COVID-19 has disrupted countless lives. It has been especially dangerous for those living in congregate settings—such as people with disabilities or who are aging. GT Independence wasn’t founded with a pandemic in mind, but the situation reinforces why we exist.
In the midst of a pandemic, we saw the added protection that self-direction provides. Lives are saved when people receive long-term care and support in their chosen settings. And when they can choose their trusted and qualified caregivers. Since early 2020, we have worked extra hard to ensure self-direction stays a practical and safe choice.
We are proud to report that despite the challenges of the pandemic, GT experienced no service interruptions. People who have chosen self-direction and home-based services have been receiving the care and support they rely upon, day after day. And, over time, we have seen more and more people taking advantage of self-directed services available.
People recognize that one of the safest places to be and to receive care and support is at home. As the pandemic continues, the GT family will keep supplying tools and resources to give people confidence in living the lives of their choosing. And we will keep exploring ways we can do our job better to help people realize better outcomes, even in difficult times.
Humbly serving our communities,
John Carmichael, CEO
Throughout the pandemic, GT has taken steps to reduce the impacts on our customers, employees, and communities. Here are just a few ways:
In early 2020, GT had the infrastructure in place that enabled us to move all employees to a work-from-home model almost overnight. Since then, our virtual workforce has been providing uninterrupted support. All while maintaining our high standards of service. We have been receiving timesheets, issuing timely and accurate payments, providing customer support, conducting enrollments for new referrals, and submitting encounter data without missing a beat.
As COVID-19 upended job markets, GT stepped up to provide solutions to people seeking long-term care and support for themselves or their loved ones. In California, we were granted a waiver to operate for people with disabilities. We quickly built up our website and resources to help qualified residents receive services.
Caregivers are absolutely essential in helping people who self-direct maintain their health and wellness. GT wanted to recognize the dedication of caregivers during a difficult time, and one way we did so was through hazard pay. GT increased the hourly rate of each caregiver during some of the most difficult months of the pandemic. Hazard pay averaged an extra $2 to $3 per hour, although amounts varied by state. Caregivers were overwhelmed by the increases, as many assumed their higher paychecks were the result of an error. GT was able to offer the additional funds by securing resources through the CARES Act.
Personal protective equipment (PPE) was in short supply in the early days of the pandemic. Knowing that we serve people who may be at higher risk for severe illness or complications, we decided to provide every participant with a PPE kit. Using $3 million of a federal grant, GT purchased and shipped 22,000 kits to its participants across the U.S. The protective kits included face shields, disinfectant wipes, and hand sanitizer.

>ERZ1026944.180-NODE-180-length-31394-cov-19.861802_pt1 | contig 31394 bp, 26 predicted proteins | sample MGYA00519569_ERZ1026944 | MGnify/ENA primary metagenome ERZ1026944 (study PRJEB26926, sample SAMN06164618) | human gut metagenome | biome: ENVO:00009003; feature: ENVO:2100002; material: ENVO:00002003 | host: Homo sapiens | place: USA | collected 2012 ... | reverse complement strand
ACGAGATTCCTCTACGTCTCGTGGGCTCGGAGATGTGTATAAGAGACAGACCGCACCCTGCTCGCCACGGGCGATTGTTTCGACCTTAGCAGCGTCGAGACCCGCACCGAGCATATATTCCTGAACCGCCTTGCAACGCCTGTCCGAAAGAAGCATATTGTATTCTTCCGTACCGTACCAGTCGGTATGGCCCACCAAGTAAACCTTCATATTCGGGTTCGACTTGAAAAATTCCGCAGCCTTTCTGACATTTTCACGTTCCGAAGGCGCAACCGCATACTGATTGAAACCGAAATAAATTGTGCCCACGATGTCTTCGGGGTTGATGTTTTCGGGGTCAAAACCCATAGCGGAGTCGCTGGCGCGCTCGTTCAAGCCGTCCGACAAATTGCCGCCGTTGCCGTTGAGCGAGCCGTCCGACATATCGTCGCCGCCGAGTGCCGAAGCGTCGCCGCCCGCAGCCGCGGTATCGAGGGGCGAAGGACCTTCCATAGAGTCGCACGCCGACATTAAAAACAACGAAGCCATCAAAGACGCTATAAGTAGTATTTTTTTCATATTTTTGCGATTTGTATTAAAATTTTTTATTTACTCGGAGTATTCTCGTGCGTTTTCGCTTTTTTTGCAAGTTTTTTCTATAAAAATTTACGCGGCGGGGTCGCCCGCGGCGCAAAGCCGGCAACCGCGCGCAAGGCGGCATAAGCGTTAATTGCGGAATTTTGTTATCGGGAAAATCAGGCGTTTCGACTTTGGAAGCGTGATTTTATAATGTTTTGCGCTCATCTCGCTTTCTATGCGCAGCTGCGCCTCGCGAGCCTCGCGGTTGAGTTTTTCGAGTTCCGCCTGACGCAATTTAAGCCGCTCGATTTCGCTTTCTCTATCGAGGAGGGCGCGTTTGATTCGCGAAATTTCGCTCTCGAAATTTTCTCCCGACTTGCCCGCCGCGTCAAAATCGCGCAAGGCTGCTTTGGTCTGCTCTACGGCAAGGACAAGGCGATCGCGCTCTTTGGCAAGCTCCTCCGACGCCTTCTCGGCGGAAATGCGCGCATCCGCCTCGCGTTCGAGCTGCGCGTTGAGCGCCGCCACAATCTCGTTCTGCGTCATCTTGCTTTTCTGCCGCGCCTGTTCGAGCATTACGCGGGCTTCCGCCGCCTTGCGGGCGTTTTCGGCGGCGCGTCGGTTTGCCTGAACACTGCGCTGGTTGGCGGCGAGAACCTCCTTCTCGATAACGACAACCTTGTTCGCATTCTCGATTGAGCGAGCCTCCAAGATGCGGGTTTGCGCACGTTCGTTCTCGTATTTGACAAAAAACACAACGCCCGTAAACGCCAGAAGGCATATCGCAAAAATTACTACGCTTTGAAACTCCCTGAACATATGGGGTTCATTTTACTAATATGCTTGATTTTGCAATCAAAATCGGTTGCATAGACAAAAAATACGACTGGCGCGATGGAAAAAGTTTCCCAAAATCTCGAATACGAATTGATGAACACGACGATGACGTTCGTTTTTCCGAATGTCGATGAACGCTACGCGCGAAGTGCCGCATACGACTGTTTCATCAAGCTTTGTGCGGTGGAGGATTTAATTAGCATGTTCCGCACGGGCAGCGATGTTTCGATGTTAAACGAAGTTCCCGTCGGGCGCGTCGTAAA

Communities nationwide have felt the impact of COVID-19 in one form or another. GT was no exception. Although our company felt financial impacts from the pandemic, we made it a priority to keep people employed and help others in need. Since the pandemic began, GT has donated more than it ever has before to local and regional charities helping with the pandemic. This includes donating $100,000 to the Sturgis Area Community Foundation, to help our hometown community of Sturgis, Michigan. The donations offered relief to residents affected by statewide closures and restrictions. They helped people who experienced lost jobs, reduced working hours, and other financial hardships.
Many communities have used social distancing measures to reduce the transmission of COVID-19. These measures do protect us from the virus. But, extended isolation can contribute to serious health problems.
At GT, we know many people feel isolated in the best of times. The pandemic highlighted the importance of social interaction and connection. We introduced a social media campaign to raise awareness of the issue. We offered tips about how to stay connected, and we let people know they are in our thoughts.
The pandemic inspired creative applications of tools already available at GT. We tested whether our Caregiver app could work as a health screening tool for COVID-19. The goal was to prevent poor health outcomes for people who are often vulnerable and hard to reach.
GT conducted a trial in Maine, held May through June 2020. Caregivers surveyed participants for COVID-19 symptoms during routine care check-ins. Data was collected in the Caregiver app and available to the participant’s care manager. At the same time, GT and Maine authorities got an overview of COVID-19 symptom trends among residents with disabilities or who were aging and currently self-directing care.
In the Maine trial, the Caregiver app identified 9% of participants who showed COVID-19 symptoms. They were tested and attended to by caregivers or other healthcare providers. The survey also included questions about whether participants had enough food and supplies. It found 6% of people were struggling. GT coordinated with primary caregivers to provide critical help and support.
“I am thankful I get the opportunity during this pandemic to have GT give me the help I need—as well as the help my mom needs! Thank you…I am so happy to be home with Mom.”– Lisa S., Family Caregiver
President Biden extended the FFCRA benefits on March 11, 2021. FFCRA now includes three additional reasons to qualify for FFCRA Paid Sick Time or Emergency FMLA.